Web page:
The algorithm is pretty straightforward, just replace the special characters with space, break the query by space and then, merge the words back by adding a single space to form the query.

For example,

Input — “cars % in __gurgaon” 
Output — “cars in gurgaon”

2. De-duplicator

De-duplication is the process of merging similar queries into one. This component mainly does the following three kinds of de-duplication:

a) Keyword De-duplication

Keyword De-duplication

As we can see from the above list of queries that there are a couple of things that we can identify the results:

  • Two queries are keyword ordered duplicates if they contain the same set of keywords.
  • We don’t need to consider the stop words as they add no special meaning to the search query.
  • We pick the highest frequency query as the best one.
  • We merge all the frequencies of the input queries and assign it to the highest frequency query.

Since, the no. of queries in the query logs would be way too many. So, we need a fast way to check if two queries contain the same set of keywords or not.

Let’s create a hash of each query in the following way:

  • Break the query into keywords by space.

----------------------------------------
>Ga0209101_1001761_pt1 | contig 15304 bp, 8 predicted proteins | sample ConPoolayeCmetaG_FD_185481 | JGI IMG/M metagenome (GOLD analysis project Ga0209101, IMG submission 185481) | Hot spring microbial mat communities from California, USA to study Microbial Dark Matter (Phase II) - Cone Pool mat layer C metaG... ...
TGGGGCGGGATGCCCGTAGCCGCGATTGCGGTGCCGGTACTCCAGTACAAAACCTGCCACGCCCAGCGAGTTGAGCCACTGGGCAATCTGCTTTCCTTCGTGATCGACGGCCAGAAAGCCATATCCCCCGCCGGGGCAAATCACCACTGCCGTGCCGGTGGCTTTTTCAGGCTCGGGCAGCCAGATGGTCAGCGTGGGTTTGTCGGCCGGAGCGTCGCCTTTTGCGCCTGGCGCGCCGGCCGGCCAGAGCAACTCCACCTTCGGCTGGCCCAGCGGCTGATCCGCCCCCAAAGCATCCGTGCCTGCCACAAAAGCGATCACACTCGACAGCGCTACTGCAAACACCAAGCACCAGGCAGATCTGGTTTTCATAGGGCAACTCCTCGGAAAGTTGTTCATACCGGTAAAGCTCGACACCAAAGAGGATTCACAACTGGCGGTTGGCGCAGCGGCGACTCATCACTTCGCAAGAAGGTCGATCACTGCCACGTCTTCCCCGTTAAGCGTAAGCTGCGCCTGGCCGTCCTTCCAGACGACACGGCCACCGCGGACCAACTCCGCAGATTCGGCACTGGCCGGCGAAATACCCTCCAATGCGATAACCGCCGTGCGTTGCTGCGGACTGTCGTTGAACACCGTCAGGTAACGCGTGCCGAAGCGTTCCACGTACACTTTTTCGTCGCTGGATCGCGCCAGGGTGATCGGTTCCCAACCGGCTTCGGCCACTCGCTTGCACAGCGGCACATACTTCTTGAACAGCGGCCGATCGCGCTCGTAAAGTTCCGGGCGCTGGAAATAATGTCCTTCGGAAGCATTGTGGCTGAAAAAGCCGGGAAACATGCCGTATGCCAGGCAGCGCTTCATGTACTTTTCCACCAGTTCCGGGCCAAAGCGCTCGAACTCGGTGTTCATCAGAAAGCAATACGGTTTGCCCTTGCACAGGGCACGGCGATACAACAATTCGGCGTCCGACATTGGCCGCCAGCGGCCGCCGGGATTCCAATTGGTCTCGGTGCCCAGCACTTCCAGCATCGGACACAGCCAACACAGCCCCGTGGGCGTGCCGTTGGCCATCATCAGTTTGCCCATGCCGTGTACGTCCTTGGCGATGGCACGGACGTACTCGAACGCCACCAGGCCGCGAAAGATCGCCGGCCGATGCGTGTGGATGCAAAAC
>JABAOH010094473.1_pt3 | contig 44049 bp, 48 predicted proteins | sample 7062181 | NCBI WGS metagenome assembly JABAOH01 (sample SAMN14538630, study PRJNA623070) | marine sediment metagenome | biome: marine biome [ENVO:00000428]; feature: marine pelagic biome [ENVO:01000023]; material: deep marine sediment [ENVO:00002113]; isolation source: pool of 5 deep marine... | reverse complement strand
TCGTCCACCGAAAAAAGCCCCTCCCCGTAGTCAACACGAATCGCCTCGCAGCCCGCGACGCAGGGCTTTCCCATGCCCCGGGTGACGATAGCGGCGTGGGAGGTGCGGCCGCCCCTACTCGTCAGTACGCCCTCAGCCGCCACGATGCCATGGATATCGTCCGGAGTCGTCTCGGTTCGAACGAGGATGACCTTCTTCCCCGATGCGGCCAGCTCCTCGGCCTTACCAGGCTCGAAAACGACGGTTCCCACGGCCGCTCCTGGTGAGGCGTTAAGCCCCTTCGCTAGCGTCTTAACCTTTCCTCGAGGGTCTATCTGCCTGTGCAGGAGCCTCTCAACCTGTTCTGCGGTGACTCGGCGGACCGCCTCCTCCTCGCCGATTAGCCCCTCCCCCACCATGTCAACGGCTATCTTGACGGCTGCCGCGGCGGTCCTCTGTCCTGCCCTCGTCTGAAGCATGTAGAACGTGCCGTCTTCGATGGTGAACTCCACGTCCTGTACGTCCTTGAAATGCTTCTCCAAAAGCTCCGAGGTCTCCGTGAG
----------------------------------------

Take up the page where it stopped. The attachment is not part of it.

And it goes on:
• Remove duplicate keywords and stop words.
  • Sort the keywords and merge them back by a separator.

Now, we can see that all the above queries will have the same hash as “fortuner:gurgaon” where, “:” is the separator used and then, compare the hashes to de-duplicate these queries.

b) Missing Space De-duplication

Missing Space De-duplication

After looking at the above queries, we can see that users forget spaces sometimes in between keywords but the queries are all the same. So, how do we merge these queries or how do we identify them in the first place?

Well, we can tweak the solution for the above problem and follow somewhat similar steps. We can just remove the sorting step and adding the “:” separator step while merging from the previous algorithm.

All the input queries will have the same hash as “iphone11pro”.

c) Synonymous De-duplication

"home theater" -> "home theatre"
"cruze" -> "cruise"

This kind of de-duplication is a bit different from the previous two. There are some queries where it becomes hard for spell checker to correct the queries where the user’s intent is same but the spelling is off by too many characters or the meaning of two queries is same but we have products or search results for only one of them.